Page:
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North Carolina's 2023 congressional maps challenged as racial gerrymander

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The North Carolina General Assembly building in Raleigh, N.C.

A new lawsuit filed Monday in federal court challenges several districts in North Carolina's new congressional maps and alleges they are an illegal racial gerrymander under the 14th and 15th amendments.

The lawsuit — which was filed by several individual voters from across the state — specifically said congressional districts 1, 6 and 14 were drawn to dilute the power of voters of color and that District 12 was drawn to pack voters of color into a single district.

The challenged districts were drawn by legislators after the Republican majority on the N.C. Supreme Court overturned a previous decision that yielded an even 7-7 partisan split in North Carolina's congressional delegation. The new districts are likely to produce either a 10-4 or 11-3 advantage for Republicans.

The new maps, the plaintiffs said, are "just the most recent enactment in North Carolina’s long history of discriminatory voting laws and redistricting plans."

"North Carolina gained a congressional district after the 2020 Census, almost entirely due to an increase in the state’s minority population," the lawsuit said. "But instead of granting minority voters the benefit of the state’s increased representation, the General Assembly majority capitalized on that gain to increase their own power and decrease minority voting power."

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The N.C. General Assembly passed its new congressional maps on Oct. 25 following a court decision that gave legislators full power over the process.

District 1, which covers much of the historically-Black northeastern part of the state, is the only competitive district in the new maps. Monday's lawsuit says the redraw of District 1 was less compact than the previous map and strategically removed and added portions of the eastern part of the state to illegally dilute the power of voters of color.

The combined Black and Latino voting age population dropped in the new maps by just 0.2 percent, but the lawsuit says the drawing of the district "subordinates traditional districting principles" by removing compact groups of minority voters, including in Greenville. Just under 45 percent of voters in District 1 are Black or Latino.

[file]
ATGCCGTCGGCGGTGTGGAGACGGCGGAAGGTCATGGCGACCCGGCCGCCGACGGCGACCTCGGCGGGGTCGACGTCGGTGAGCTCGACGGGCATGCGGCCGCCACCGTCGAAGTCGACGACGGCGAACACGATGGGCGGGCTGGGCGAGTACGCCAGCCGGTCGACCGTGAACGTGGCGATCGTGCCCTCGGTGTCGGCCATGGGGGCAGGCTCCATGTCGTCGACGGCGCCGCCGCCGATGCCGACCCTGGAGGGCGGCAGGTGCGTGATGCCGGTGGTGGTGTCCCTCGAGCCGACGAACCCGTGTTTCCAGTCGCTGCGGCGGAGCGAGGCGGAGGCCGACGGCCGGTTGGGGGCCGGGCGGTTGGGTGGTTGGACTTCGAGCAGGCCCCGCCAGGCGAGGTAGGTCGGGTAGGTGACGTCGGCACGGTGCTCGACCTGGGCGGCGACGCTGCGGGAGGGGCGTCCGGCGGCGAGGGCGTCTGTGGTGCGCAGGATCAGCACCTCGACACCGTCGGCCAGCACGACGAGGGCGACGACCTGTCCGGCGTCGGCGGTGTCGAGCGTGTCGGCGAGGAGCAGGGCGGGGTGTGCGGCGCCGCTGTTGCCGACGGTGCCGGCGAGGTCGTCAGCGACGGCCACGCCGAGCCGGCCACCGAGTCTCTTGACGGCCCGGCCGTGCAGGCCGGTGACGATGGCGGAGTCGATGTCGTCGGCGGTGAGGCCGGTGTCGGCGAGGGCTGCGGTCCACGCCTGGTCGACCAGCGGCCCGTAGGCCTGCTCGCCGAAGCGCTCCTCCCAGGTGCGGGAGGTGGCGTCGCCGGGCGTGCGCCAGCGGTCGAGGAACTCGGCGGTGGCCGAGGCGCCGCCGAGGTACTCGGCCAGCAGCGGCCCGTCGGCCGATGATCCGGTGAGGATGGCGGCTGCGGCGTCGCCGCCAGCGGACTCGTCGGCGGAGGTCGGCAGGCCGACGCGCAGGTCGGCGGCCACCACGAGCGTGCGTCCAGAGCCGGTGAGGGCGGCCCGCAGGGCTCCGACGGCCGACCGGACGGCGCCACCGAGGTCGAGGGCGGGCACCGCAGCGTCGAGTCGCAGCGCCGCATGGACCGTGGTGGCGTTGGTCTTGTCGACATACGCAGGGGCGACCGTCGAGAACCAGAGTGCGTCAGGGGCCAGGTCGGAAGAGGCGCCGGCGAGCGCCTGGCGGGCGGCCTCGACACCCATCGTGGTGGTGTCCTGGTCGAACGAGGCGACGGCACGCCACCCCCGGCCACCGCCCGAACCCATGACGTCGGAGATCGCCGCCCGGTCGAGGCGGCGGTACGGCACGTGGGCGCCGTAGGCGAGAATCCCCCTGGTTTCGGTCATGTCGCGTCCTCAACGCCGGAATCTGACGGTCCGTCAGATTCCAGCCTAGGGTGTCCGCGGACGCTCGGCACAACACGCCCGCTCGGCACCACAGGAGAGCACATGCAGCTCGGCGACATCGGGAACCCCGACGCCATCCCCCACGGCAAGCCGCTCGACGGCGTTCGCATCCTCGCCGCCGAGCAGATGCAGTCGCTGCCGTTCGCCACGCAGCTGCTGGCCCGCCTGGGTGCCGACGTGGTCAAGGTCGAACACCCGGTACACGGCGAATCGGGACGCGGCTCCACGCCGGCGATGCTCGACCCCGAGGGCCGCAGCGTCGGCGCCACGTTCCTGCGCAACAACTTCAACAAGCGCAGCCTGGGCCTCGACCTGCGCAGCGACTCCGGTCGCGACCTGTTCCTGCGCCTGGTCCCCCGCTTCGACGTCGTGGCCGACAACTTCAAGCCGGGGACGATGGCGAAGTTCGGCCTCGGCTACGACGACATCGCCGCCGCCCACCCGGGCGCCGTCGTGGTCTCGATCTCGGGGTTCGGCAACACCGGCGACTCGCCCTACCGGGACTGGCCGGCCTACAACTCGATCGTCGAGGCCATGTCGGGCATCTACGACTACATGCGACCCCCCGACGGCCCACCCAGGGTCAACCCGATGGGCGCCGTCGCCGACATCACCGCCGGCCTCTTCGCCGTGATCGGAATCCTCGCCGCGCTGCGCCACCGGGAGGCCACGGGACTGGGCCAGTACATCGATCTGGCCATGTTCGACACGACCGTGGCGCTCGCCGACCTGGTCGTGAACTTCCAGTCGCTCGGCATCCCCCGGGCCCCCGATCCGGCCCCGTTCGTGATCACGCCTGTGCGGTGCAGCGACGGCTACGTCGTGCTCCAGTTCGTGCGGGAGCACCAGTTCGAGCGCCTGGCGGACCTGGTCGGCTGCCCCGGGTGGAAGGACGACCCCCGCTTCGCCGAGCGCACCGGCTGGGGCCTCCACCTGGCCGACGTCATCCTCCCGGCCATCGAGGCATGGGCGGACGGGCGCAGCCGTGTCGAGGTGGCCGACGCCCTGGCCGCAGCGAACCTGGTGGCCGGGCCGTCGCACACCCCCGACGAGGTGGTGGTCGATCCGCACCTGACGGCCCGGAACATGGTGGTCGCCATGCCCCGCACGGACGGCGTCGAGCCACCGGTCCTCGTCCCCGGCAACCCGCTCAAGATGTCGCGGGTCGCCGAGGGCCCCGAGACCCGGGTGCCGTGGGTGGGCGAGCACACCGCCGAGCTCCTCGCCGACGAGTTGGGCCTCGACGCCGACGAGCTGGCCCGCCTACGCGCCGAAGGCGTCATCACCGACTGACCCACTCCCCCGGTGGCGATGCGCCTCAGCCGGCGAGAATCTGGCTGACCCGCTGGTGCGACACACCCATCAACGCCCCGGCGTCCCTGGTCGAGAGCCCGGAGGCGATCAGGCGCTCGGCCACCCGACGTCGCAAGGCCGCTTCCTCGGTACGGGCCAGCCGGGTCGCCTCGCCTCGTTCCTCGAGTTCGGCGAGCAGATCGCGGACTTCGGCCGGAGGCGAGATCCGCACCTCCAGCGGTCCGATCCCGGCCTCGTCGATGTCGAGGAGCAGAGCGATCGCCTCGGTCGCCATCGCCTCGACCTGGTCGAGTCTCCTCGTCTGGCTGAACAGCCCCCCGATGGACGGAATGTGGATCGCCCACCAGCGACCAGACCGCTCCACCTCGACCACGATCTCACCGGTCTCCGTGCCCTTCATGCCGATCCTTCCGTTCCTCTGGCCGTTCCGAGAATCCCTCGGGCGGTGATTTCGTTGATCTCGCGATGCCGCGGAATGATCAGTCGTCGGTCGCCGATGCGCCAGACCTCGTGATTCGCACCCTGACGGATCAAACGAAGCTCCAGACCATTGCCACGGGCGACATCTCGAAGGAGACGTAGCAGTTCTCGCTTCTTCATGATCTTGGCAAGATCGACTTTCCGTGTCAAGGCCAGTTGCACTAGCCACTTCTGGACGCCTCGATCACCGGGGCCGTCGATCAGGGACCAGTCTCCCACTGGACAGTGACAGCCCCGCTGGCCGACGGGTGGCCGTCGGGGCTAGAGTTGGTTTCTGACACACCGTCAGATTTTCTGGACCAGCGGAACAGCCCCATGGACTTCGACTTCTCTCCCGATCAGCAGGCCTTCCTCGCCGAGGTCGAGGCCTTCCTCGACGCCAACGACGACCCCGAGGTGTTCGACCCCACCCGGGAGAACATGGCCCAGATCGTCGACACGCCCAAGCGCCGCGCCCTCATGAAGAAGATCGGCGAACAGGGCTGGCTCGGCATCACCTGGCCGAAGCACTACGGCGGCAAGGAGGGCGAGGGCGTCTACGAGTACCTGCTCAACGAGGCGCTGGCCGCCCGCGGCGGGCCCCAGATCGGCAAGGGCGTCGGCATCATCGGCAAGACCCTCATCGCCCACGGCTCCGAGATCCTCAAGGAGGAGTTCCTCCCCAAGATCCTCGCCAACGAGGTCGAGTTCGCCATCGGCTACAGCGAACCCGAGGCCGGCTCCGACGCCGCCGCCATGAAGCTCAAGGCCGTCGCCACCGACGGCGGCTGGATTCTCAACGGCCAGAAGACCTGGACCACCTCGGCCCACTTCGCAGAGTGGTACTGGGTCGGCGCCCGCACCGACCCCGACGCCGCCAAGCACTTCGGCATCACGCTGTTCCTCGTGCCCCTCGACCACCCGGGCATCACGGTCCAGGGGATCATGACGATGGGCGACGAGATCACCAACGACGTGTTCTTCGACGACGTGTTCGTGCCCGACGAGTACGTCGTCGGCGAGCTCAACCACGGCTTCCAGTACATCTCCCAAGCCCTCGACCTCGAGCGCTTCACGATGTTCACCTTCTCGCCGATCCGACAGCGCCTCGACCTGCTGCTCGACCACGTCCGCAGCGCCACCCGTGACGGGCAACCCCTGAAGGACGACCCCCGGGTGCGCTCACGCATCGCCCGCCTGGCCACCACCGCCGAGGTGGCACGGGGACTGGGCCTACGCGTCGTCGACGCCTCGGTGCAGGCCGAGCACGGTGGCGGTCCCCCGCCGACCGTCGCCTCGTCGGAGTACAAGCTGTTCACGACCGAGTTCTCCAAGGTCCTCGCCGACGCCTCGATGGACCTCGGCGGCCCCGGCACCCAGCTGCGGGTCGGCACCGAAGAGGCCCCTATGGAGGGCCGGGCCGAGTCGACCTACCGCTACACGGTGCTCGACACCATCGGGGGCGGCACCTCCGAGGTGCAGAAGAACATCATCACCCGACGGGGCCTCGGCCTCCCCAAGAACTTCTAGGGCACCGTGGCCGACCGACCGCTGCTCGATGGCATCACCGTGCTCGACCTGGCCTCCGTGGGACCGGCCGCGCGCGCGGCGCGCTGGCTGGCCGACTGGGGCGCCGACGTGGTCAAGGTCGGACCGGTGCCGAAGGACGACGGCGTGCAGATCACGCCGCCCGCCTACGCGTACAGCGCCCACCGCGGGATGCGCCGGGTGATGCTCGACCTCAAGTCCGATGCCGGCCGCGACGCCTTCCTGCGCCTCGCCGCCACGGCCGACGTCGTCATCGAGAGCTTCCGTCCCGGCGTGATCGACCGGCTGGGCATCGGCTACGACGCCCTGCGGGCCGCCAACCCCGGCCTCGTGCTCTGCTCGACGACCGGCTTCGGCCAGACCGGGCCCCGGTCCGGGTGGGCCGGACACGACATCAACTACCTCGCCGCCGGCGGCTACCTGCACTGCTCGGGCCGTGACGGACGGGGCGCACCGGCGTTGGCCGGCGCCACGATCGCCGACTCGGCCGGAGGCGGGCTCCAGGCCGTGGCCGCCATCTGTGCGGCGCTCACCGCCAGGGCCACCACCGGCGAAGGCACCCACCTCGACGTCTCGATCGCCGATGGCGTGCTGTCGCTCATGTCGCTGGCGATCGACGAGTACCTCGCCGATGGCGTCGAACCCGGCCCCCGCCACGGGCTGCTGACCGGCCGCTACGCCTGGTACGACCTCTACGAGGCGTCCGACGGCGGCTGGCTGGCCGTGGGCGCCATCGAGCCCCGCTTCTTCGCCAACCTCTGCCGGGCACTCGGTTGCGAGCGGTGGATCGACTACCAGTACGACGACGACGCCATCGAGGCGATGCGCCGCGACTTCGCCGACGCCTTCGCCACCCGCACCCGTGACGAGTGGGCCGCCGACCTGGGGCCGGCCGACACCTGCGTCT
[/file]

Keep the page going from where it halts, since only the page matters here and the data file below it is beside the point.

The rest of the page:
A lawsuit filed last month about the new state senate maps also concerned the area of District 1 and also alleged that the new maps diluted the power of voters of color.

District 6, which is currently represented by Democratic Rep. Kathy Manning and covers the Greensboro area, was redrawn in the new maps to have a heavy Republican majority and stretch from Greensboro to the Charlotte area.

The redrawn maps divide Guilford County into three districts and the Triad area into four, all of which hold strong Republican majorities and none of which have more than 27.8 percent voters of color.

The lawsuit alleges the redrawn maps crack the power of voters of color and eliminate an opportunity for voters of color to elect a representative of their choice in the area. District 6 under the new maps has 23.5 percent voters of color, while it had 35.6 percent under the maps used in 2022.

The challenge also includes districts 12 and 14 in the Charlotte area. District 14 is currently represented by Democratic Rep. Jeff Jackson, but he was drawn out of his district and is now running for state attorney general.

The districts, the lawsuit says, pack voters of color into one district in Charlotte and eliminate an electoral opportunity for voters of color. Specifically, District 12 "includes portions of majority-minority precincts near Interstate 485 that are not located within the city of Charlotte, but it excludes precincts in south Charlotte that are more than 75% white."

Meanwhile, District 14 extends from majority-white portions of Mecklenburg County west to Polk County. District 14's Black and Latino population dropped from 27.5 percent to 19.3 percent under the new maps, while District 12's Black and Latino population increased from 44.2 percent to 48.6 percent.

The plaintiffs requested a three-judge panel prevent the use of the newly drawn districts in the 2024 elections and asked for new maps to be drawn. Candidate filing for the 2024 elections opened Monday and closes on Dec. 15.


@DTHCityState |

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Ethan E. Horton

Ethan E. Horton is the 2023-24 city & state editor at The Daily Tar Heel. He has previously served as a city & state assistant editor and as the 2023 summer managing editor. Ethan is a senior pursuing a double major in journalism and media and political science, with a minor in history.